Guests are due to arrive any minute, your wine choices are dubious and your corkscrew was purchased for just $1.99 at a certain Swedish mega-store.
Well, this may not be the best wine-and-cheese party you’ve ever had, so before you throw your next shindig, read our Q&A with food and wine expert Scott Jones to learn what you should have on-hand for any wine occasion that may arise.
If you were going to keep five types of wine stocked at home, what would they be?
In terms of wines, you want something that is light and crisp and refreshing, so stock a pinot grigio or sauvignon blanc. They tend to be good when it’s warm outside — they’re like adult lemonade.
Keep a bottle of sparkling wine on hand from California or Spain. It’s always nice and celebratory to have some bubbles. It needs to be really, really cold, well-chilled. It’s really the only one that has to be chilled because it helps with the effervescence of the wine.
I would encourage folks to keep a pinot noir. It’s a classic and a crossover grape. It works well with heartier white meat, like roasted chicken or roasted turkey, but also with other meats, like pork and grilled salmon. It’s a red wine that white-wine drinkers and red-wine drinkers can come together over.
Then I’d have a full-bodied, more robust wine: a cabernet. It’s good with heartier meet, like beef roast or meat with some fat, like a ribeye.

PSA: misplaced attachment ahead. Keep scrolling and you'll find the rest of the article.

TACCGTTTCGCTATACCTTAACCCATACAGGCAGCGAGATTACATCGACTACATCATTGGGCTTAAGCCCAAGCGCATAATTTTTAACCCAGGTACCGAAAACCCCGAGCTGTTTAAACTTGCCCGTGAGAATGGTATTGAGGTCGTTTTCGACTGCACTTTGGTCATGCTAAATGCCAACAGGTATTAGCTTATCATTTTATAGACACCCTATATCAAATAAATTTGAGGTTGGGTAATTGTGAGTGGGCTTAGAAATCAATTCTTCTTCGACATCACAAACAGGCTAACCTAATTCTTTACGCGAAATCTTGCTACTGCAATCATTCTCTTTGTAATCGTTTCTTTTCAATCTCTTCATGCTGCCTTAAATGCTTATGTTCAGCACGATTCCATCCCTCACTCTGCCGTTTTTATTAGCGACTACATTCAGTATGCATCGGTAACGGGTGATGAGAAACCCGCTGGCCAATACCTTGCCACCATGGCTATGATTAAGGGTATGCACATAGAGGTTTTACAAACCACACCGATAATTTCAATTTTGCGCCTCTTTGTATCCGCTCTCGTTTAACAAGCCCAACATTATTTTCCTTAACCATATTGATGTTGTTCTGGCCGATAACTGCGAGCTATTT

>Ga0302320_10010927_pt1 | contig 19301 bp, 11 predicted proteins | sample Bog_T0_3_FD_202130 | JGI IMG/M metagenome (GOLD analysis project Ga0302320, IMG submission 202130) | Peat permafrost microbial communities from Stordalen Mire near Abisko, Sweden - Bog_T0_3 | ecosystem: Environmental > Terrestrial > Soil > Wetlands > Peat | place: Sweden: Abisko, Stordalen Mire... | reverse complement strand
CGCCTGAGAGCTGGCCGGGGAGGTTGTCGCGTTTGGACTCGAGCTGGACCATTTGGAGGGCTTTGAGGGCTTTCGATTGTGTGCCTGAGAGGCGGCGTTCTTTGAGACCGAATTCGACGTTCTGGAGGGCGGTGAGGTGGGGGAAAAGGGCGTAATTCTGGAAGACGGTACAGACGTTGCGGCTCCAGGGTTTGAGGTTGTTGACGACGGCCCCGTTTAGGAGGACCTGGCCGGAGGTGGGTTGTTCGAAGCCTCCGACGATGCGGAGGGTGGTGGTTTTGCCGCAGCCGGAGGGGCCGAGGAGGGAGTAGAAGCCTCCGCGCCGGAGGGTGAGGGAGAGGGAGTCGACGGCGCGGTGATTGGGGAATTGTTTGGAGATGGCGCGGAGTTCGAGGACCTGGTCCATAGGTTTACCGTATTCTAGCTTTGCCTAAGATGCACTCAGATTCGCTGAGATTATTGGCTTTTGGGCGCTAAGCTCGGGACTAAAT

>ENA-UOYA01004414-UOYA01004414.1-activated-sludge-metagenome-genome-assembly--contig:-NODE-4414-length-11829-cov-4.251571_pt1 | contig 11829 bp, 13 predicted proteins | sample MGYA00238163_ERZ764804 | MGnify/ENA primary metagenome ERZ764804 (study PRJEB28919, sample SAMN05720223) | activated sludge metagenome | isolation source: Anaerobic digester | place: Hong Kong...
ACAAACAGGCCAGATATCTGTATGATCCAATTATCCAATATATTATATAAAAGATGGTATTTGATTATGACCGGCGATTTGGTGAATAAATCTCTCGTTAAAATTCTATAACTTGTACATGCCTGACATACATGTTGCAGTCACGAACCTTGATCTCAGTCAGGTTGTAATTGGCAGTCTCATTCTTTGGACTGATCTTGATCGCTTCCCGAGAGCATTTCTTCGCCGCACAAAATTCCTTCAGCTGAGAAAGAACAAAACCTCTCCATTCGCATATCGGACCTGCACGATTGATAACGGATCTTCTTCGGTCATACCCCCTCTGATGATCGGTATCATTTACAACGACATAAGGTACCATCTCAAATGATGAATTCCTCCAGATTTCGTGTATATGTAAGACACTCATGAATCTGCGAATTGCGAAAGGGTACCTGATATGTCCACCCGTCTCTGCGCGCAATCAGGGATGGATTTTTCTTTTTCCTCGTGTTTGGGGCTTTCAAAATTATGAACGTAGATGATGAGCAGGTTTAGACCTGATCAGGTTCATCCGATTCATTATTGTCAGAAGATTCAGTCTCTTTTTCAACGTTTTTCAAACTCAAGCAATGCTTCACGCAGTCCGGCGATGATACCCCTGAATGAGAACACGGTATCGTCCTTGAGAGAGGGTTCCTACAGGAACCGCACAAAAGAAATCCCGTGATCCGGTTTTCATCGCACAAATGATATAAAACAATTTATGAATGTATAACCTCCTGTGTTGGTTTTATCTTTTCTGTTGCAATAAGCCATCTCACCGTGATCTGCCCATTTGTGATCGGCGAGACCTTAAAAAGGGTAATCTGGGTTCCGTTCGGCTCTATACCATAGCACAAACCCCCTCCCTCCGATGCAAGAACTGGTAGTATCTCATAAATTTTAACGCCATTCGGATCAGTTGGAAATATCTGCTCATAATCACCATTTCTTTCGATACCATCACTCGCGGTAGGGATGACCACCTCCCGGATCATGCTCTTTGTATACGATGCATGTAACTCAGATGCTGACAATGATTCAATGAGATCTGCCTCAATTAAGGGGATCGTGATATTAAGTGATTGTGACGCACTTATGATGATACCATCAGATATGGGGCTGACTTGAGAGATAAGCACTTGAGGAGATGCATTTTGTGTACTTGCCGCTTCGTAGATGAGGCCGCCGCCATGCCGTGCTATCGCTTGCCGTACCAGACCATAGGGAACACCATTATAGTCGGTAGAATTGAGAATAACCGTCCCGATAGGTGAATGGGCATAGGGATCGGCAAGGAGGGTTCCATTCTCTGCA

What types of glasses are needed?
There is a glass for every wine, but you come to my house and you’ll get all your wine in a little French bistro glass. I would never fuss over stemware. The one exception to that is Champagne — the flute does help concentrate the bubbles, so there’s a reason to serve sparkling wine in a flute. I’d rather people spend more money for better wine than for stemware.
What kind of corkscrew do you recommend?
I typically use a waiter’s key, but I have friends who have electric corkscrews, and those are cool, too. I just like the waiter’s key because it’s easy. The one thing I do have to say is buy a quality one; it’s like a knife — you get what you pay for.
When is it best to open each wine?
You can let any red wine breathe for a while. In America, we tend to serve white wines just way too cold. When wine gets too cold, all you taste is the acidity. The wonderful fruit flavors don’t have a chance to come out. I will take the wine out of the refrigerator to take the chill off, so when you do get that first glass, it’s ready to drink.
How do you store wine after a bottle has been opened?
The best-case scenario is that you drink the whole bottle; the next best-case scenario is to put a vacuum seal in there and suck the air out; then store in the refrigerator, both red and white. The next best thing is to put the cork back in there and put it in the refrigerator. Either way, you’re only talking about a day or day and a half that it will last.